Third Weekly Report GSoC 2012 – Clash of Assumptions

After a weekend of debugging I can proudly say that I am able to run toy examples using my implementation of SO-SVM for the multiclass classification case of use \o/

Just for the record, and for the fun of its discovery, I am going to write about the last bug I fixed in my code. As it is commented in the previous posts, part of the project deals with solving an optimization problem, a QP in particular. The fact is that I could run the code just fine, no more failing ASSERTS popping up nor segmentation faults. However, something weird was going on with the solution. The weight vector $\vec{w}$ was zero for every problem instance. After double checking with MATLAB’s function quadprog that the correct solution for the problem was effectively non-trivial, I tried adding some lines here and there to ensure that the parameters given to MOSEK’s were the correct ones. All the matrices and vectors were ok. After some more lines to print out the bounds of the problem I found it. The variables of the optimization problem were all fixed to zero!

At the beginning I just assumed that if no bound is given for a variable, then MOSEK would consider that this one is free; i.e. it may take values within $(-\infty, \infty)$. However, this is false. If no bound is given, then the reality is that MOSEK fixes the value of the variable to zero. I still don’t get the point of including variables to the optimization vector whose values are fixed… but that’s another story.

For the next time I will try to remember to ensure that the assumptions I make are correct or, even better, to RTFM 🙂

My next objective is to try out the application with bigger examples. Unfortunately my MOSEK license file just allows me to solve problems with up to 300 variables or constraints, which currently prevents me from doing tests with training data bigger than 17 bidimensional training examples!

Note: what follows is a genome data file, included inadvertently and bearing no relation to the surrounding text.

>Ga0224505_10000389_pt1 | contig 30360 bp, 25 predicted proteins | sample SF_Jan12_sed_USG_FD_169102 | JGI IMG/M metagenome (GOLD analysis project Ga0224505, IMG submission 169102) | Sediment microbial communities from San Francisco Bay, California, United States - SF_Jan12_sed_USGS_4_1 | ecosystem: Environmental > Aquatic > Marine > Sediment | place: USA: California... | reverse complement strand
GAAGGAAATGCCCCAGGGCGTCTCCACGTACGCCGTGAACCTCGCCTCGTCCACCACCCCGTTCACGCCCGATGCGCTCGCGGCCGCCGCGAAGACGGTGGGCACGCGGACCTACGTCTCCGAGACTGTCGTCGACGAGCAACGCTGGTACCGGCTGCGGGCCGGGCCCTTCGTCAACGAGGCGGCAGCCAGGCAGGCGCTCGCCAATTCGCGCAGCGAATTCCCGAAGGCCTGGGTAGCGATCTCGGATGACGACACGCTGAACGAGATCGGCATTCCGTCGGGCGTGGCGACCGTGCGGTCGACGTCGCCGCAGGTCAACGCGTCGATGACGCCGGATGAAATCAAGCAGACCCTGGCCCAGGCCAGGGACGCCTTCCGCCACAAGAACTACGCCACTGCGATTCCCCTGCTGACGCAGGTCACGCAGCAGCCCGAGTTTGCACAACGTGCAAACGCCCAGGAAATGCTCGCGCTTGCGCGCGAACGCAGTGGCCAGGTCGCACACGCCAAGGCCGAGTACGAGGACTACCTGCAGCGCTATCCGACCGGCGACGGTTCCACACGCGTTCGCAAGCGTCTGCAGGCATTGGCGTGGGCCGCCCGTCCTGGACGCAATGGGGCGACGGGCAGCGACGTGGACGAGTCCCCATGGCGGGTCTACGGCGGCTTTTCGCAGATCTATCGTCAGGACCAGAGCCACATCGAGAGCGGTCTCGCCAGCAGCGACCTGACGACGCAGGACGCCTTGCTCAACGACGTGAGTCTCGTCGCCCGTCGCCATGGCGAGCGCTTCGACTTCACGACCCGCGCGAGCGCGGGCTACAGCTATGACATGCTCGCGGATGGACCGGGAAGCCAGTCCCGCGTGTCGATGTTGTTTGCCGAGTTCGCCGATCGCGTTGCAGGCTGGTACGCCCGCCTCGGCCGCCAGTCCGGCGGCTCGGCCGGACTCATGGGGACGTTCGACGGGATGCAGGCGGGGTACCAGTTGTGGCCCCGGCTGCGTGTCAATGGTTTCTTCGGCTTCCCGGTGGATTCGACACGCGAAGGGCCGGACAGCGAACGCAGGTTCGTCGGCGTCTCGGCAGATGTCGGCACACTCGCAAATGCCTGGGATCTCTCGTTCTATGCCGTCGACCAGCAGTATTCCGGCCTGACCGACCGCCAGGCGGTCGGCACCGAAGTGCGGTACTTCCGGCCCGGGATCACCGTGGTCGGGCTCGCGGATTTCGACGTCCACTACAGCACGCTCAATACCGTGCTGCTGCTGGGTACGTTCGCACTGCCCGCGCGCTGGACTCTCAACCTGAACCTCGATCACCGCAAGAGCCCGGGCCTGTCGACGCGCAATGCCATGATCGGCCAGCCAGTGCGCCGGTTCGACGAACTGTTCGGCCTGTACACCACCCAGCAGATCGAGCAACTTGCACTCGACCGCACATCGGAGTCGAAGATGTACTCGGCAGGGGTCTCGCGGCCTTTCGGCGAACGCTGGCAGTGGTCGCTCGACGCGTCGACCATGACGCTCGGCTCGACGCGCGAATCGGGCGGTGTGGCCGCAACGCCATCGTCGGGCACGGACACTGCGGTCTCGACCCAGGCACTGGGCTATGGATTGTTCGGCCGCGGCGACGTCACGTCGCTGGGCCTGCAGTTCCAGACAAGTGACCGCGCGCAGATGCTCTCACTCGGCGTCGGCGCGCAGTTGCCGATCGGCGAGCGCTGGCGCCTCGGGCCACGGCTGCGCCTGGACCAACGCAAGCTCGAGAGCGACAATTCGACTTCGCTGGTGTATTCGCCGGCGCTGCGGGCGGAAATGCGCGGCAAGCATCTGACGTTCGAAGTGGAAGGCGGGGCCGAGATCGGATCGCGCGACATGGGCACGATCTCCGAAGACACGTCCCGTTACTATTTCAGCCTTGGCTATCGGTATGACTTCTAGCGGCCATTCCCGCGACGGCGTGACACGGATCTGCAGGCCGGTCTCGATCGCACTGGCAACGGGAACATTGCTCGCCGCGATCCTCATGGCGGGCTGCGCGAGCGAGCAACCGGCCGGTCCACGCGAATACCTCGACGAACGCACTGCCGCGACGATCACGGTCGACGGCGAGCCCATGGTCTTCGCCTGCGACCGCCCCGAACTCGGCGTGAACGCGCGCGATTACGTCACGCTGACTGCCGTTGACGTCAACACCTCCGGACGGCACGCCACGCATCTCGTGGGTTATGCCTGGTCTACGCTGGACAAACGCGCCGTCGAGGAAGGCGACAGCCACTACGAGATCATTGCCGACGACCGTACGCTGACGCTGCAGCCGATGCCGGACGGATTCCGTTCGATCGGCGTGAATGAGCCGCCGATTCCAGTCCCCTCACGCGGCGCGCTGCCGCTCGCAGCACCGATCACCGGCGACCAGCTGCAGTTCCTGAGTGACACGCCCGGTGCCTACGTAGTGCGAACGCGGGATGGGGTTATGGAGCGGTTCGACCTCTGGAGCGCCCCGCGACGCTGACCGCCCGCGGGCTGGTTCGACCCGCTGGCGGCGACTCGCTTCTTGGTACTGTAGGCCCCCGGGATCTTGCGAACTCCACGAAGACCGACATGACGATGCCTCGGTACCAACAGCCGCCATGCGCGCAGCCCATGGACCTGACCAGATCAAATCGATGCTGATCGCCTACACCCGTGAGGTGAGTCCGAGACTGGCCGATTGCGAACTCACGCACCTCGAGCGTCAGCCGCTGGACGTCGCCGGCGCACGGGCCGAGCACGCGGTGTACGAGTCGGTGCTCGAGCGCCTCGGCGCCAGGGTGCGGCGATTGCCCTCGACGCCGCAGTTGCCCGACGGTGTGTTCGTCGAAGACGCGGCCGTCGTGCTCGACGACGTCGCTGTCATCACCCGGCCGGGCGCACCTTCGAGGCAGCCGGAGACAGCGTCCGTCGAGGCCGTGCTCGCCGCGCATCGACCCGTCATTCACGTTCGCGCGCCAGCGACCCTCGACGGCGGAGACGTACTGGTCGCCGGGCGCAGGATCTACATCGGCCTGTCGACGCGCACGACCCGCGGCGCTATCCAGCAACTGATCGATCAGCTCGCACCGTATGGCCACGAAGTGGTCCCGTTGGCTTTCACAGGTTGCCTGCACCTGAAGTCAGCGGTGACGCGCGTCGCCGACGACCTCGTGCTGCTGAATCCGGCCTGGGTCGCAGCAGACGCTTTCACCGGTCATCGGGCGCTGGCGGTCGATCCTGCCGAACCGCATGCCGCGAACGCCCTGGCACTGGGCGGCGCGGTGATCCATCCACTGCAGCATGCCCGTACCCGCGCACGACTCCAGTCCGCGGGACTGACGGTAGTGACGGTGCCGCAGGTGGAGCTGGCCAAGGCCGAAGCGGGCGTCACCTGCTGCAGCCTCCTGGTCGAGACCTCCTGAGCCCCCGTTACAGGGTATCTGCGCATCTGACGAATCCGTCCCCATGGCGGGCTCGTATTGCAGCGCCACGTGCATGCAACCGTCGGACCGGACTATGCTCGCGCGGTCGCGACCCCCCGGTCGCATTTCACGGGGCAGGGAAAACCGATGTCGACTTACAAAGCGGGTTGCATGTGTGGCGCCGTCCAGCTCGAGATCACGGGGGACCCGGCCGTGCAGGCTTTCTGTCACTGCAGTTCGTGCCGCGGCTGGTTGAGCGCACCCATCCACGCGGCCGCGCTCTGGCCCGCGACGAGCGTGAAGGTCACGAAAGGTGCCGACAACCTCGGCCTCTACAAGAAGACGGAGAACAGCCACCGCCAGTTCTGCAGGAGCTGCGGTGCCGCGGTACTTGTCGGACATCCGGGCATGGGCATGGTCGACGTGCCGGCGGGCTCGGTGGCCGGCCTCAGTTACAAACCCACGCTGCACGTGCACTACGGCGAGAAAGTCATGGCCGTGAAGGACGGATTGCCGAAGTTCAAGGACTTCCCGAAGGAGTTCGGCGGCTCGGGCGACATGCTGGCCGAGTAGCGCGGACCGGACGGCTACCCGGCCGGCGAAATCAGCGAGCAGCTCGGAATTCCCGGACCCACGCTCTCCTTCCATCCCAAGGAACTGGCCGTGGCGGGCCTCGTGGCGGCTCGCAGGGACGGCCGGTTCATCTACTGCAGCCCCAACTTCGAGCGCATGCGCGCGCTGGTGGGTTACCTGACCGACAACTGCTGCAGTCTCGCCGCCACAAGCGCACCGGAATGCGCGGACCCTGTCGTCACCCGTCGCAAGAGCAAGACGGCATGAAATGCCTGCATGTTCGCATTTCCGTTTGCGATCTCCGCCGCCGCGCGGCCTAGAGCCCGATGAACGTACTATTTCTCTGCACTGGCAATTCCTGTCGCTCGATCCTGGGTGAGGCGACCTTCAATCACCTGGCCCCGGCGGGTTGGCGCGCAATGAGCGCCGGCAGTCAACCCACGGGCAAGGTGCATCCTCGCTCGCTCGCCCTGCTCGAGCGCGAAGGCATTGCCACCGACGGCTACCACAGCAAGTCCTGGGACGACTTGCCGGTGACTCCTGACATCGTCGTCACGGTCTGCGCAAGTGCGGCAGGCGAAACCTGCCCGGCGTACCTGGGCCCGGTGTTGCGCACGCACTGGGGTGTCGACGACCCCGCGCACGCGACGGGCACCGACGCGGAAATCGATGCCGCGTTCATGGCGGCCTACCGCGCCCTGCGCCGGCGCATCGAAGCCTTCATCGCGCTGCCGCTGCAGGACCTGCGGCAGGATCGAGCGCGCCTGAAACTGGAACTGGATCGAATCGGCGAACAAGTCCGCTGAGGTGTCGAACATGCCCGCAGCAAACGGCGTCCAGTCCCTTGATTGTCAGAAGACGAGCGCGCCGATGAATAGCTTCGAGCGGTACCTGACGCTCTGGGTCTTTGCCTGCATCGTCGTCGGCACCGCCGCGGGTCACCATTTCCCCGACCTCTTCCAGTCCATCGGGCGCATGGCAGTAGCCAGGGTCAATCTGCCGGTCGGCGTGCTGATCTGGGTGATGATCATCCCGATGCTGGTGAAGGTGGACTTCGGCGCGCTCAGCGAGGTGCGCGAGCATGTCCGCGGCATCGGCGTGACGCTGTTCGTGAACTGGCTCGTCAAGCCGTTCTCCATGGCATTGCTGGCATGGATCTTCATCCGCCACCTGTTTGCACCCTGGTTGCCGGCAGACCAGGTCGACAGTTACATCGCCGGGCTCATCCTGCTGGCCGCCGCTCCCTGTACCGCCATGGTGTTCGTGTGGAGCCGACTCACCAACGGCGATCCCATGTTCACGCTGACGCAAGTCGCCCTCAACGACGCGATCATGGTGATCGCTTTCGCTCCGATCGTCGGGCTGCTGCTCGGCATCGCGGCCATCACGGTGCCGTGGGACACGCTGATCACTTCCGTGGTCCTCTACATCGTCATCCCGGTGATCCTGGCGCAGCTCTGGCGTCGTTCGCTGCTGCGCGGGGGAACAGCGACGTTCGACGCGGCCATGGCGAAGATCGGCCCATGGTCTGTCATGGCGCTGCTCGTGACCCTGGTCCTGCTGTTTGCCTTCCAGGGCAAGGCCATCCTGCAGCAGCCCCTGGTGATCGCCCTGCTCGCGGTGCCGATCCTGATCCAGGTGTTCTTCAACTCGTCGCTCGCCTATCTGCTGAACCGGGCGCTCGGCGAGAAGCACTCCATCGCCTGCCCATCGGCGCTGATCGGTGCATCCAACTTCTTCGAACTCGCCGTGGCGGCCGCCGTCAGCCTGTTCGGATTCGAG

Second Weekly Report GSoC 2012

Let’s have some fun, fun with optimization!

Basically during the last days my work in the project has been strictly focused on the implementation of the optimization algorithm for SO-SVM (Structured Output – Support Vector Machine). This algorithm is presented and fully analysed in [1]. In the paper the dual formulation of the optimization problem is explored whereas we are concerned with the primal version of it at this point in the project. The reason why the primal has been selected stems from its properties regarding complexity  and efficiency; the dual requires an explicit expansion of the weight vector and the memory requirements are quadratic rather than linear as with the primal formulation. In [2] appears the primal formulation of the algorithm even though the main topic of this article is beyond our current approach for SO learning.

The algorithm belongs to a class called Cutting Plane Algorithms. These optimization methods are based on the idea of refining iteration by iteration the feasible set of solutions using the most violated constraints. In [3] there is a video lecture and around the instant 6:20 it is nicely introduced the intuition of how cutting plane methods work, which I really like.

As it was commented in the previous post, a quadratic program (QP) appears in the algorithm. In particular, every iteration of the algorithm we need to solve a QP that looks like

$\text{minimize}_{\vec{w}, \xi_i} \frac{1}{2} \vec{w}^TC\vec{w} + \sum_{i=1}^N \xi_i$
$s.t.~\forall i~\forall y \in \mathcal{Y} \setminus y_i : \vec{w} \cdot\delta\Psi_i(y) \ge \Delta(y_i, y) - \xi_i$

We are using MOSEK to solve this QP [4]. The QP shown above needs to be translated to a more general formulation as the one provided by MOSEK though. In order to do this, I have created an interface to MOSEK from Shogun inspired by the CPLEX one that is in the toolbox.

Right now the algorithm is close to be finished. However, nothing has been properly tested this far and this makes me feel uncomfortable. Once the algorithm is finally ready, I will start to prepare the first and simplest case of use of the framework, multiclass classification. Debugging and testing time will come then!

References
[1] Tsochantaridis, I., Hofmann, T., Joachims, T., Altun, Y. Support vector machine learning for interdependent and structured output spaces.
[2] Finley, T., Joachims, T. Training Structural SVMs when Exact Inference is Intractable.
[3] Video lecture by Thomas Finley on Training Structural SVMs when Exact Inference is Intractable. http://videolectures.net/icml08_finley_tssvm/
[4] MOSEK C API Quadratic Optimization. http://docs.mosek.com/6.0/capi/node007.html#329747704
[5] Nowozin, S., Lampert, C. H. Structural Learning and Prediction in Computer Vision. The section 6 is mainly related with this part of the project.